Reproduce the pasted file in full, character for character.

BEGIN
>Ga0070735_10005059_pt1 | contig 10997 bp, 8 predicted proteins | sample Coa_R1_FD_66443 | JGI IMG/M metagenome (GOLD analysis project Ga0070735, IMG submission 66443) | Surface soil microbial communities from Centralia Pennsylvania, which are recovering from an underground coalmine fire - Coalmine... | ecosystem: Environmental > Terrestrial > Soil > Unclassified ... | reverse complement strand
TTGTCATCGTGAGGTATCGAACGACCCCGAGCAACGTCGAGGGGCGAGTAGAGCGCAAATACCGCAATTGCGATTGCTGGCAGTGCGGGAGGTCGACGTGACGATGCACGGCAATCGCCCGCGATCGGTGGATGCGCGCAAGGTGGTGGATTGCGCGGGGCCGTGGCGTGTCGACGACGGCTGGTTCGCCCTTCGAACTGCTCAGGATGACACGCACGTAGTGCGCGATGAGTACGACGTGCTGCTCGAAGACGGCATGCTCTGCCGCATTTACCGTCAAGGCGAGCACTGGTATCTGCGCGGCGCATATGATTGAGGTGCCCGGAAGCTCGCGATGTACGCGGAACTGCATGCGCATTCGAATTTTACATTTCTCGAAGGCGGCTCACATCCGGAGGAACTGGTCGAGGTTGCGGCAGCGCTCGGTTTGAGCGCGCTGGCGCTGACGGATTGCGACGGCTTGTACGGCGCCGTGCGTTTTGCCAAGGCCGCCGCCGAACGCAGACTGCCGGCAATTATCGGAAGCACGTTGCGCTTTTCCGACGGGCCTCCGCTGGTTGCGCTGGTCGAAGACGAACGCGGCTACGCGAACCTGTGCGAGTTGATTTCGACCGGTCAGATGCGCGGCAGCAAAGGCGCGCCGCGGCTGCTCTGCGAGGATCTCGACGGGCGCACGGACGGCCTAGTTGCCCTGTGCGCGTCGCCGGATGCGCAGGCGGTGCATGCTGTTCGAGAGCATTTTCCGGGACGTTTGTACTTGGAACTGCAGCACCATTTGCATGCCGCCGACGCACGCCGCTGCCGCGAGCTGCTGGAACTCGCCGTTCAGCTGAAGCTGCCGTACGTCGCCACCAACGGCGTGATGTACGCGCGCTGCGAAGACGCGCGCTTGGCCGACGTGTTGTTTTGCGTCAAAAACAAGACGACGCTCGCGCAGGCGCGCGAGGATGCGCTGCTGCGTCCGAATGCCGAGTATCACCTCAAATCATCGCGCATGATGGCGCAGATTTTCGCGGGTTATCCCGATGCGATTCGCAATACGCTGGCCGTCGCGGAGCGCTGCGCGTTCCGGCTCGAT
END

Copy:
>Ga0070735_10005059_pt1 | contig 10997 bp, 8 predicted proteins | sample Coa_R1_FD_66443 | JGI IMG/M metagenome (GOLD analysis project Ga0070735, IMG submission 66443) | Surface soil microbial communities from Centralia Pennsylvania, which are recovering from an underground coalmine fire - Coalmine... | ecosystem: Environmental > Terrestrial > Soil > Unclassified ... | reverse complement strand
TTGTCATCGTGAGGTATCGAACGACCCCGAGCAACGTCGAGGGGCGAGTAGAGCGCAAATACCGCAATTGCGATTGCTGGCAGTGCGGGAGGTCGACGTGACGATGCACGGCAATCGCCCGCGATCGGTGGATGCGCGCAAGGTGGTGGATTGCGCGGGGCCGTGGCGTGTCGACGACGGCTGGTTCGCCCTTCGAACTGCTCAGGATGACACGCACGTAGTGCGCGATGAGTACGACGTGCTGCTCGAAGACGGCATGCTCTGCCGCATTTACCGTCAAGGCGAGCACTGGTATCTGCGCGGCGCATATGATTGAGGTGCCCGGAAGCTCGCGATGTACGCGGAACTGCATGCGCATTCGAATTTTACATTTCTCGAAGGCGGCTCACATCCGGAGGAACTGGTCGAGGTTGCGGCAGCGCTCGGTTTGAGCGCGCTGGCGCTGACGGATTGCGACGGCTTGTACGGCGCCGTGCGTTTTGCCAAGGCCGCCGCCGAACGCAGACTGCCGGCAATTATCGGAAGCACGTTGCGCTTTTCCGACGGGCCTCCGCTGGTTGCGCTGGTCGAAGACGAACGCGGCTACGCGAACCTGTGCGAGTTGATTTCGACCGGTCAGATGCGCGGCAGCAAAGGCGCGCCGCGGCTGCTCTGCGAGGATCTCGACGGGCGCACGGACGGCCTAGTTGCCCTGTGCGCGTCGCCGGATGCGCAGGCGGTGCATGCTGTTCGAGAGCATTTTCCGGGACGTTTGTACTTGGAACTGCAGCACCATTTGCATGCCGCCGACGCACGCCGCTGCCGCGAGCTGCTGGAACTCGCCGTTCAGCTGAAGCTGCCGTACGTCGCCACCAACGGCGTGATGTACGCGCGCTGCGAAGACGCGCGCTTGGCCGACGTGTTGTTTTGCGTCAAAAACAAGACGACGCTCGCGCAGGCGCGCGAGGATGCGCTGCTGCGTCCGAATGCCGAGTATCACCTCAAATCATCGCGCATGATGGCGCAGATTTTCGCGGGTTATCCCGATGCGATTCGCAATACGCTGGCCGTCGCGGAGCGCTGCGCGTTCCGGCTCGAT